called fixed stars; and from their extreme brilliancy and their immense distance, philosophers have been induced to suppose them to be suns resembling that which enlivens our system. As the imagination, also, once excited, is seldom content to stop, it has furnished each with an attendant system of planets be longing to itself, and has even induced some to deplore the fate of those systems whose imagined suns, which sometimes happens, have become no longer




OLIVER, GoLios Mith.

But conjectures of this kind, which no reasoning can ascertain nor experiment reach, are rather amusing than useful. Though we see the greatness and wisdom of the Deity in all the seeming worlds that surround us, it is our chief concern to trace him in that which we inhabit. The examination of the earth, the wonders of its contrivance, the history of its advantages, or of the seeming defects in its formation, are the proper business of the natural historian. A description of this earth, its animals, vegetables, and minerals, is the most delightful entertainment the mind can be furnished with, as it is the most interesting and useful. I would beg leave, therefore, to conclude these commonplace speculations with an observation which, I hope, is not entirely so.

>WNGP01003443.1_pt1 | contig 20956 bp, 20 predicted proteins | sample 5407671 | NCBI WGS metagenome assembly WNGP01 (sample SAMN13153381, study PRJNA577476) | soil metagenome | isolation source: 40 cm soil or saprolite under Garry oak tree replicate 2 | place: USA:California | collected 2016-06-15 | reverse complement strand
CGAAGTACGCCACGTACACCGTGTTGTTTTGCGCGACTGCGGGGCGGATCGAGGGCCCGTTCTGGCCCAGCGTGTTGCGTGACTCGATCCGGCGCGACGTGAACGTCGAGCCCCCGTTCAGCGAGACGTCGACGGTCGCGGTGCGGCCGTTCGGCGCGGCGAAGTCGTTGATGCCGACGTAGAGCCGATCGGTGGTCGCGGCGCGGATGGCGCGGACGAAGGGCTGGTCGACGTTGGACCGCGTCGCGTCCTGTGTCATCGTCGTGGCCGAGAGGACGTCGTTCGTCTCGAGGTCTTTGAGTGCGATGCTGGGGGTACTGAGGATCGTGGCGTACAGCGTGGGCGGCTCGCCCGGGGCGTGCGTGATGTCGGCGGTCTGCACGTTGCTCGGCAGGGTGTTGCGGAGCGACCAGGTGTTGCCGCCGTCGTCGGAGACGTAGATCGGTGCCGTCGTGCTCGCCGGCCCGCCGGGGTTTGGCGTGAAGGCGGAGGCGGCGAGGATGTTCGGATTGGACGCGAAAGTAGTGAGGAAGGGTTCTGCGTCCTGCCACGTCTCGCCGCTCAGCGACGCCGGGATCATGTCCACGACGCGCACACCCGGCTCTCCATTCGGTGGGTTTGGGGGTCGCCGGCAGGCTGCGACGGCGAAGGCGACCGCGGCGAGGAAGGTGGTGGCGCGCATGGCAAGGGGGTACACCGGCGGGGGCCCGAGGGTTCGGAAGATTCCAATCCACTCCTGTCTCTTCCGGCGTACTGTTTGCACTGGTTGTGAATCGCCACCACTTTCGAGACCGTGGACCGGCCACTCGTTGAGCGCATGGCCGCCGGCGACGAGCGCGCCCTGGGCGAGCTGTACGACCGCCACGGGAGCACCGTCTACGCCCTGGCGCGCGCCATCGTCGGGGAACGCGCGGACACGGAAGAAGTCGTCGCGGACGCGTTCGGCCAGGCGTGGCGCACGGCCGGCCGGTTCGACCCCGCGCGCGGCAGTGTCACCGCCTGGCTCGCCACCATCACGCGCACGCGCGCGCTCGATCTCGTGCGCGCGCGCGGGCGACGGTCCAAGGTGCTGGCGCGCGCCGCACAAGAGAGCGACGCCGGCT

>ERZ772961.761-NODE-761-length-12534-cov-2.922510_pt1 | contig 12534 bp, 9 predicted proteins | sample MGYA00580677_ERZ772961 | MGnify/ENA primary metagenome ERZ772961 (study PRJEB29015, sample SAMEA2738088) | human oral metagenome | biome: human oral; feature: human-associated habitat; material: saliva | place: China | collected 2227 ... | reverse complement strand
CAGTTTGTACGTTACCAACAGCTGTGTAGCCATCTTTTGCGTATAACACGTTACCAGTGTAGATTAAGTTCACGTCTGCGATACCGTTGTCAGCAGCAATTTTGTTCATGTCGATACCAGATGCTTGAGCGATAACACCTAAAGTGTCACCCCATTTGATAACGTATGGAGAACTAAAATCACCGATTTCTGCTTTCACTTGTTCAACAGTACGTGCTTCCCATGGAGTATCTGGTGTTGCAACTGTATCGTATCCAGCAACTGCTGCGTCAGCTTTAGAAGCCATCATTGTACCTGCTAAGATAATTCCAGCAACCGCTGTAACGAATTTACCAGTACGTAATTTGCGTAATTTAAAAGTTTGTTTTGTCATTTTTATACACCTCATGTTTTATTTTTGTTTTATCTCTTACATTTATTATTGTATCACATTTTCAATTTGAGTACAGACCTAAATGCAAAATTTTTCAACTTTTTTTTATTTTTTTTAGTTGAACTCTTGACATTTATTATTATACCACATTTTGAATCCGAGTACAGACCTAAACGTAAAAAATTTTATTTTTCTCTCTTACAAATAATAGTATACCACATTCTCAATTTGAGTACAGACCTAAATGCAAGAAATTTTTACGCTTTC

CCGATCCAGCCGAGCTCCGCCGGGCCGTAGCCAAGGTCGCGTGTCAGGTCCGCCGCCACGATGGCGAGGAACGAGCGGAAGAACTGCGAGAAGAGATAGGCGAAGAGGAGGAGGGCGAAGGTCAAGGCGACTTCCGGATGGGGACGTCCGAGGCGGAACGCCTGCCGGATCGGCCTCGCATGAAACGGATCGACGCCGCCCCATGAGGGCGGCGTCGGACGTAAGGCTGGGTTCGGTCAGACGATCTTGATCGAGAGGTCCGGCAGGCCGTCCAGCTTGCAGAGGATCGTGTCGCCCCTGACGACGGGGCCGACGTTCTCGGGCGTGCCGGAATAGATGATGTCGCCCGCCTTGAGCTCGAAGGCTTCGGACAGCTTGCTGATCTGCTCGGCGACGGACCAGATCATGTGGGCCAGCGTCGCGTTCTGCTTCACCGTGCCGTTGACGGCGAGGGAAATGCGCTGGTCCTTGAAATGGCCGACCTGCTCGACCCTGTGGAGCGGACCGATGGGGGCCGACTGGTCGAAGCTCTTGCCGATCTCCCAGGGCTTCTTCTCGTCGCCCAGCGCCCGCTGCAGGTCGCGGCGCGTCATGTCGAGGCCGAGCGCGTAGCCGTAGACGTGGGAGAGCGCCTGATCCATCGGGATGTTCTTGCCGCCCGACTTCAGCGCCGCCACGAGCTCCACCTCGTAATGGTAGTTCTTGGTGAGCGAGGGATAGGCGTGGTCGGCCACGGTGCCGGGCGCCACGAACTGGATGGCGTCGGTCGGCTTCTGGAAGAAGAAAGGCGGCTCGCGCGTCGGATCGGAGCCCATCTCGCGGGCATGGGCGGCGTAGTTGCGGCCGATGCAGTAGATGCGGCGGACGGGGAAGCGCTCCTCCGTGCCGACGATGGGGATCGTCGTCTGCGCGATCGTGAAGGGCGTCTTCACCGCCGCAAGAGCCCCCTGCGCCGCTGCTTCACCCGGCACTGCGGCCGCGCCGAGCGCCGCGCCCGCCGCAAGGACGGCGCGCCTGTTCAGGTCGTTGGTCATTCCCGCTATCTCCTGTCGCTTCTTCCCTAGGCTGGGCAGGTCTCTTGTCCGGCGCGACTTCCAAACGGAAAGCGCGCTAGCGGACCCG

A use, hitherto not much insisted upon, that may result from the contemplation of celestial magnificence, is, that it will teach us to make an allowance for the apparent irregularities we find below. Whenever we can examine the works of the Deity at a proper point of distance, so as to take in the whole of his design, we see nothing but uniformity, beauty, and precision. The heavens present us with a plan which, though inexpressibly magnificent, is yet regular beyond the power of invention. Whenever, therefore, we find any apparent defects in the earth, instead of attempting to reason ourselves into an opinion that they are beautiful, it will be wiser to say that we do not behold them at the proper point of distance, and that our eye is laid too close to the objects to take in the regularity of their connection. In short, we may conclude that God, who is regular in his great productions, acts with equal uniformity in the little.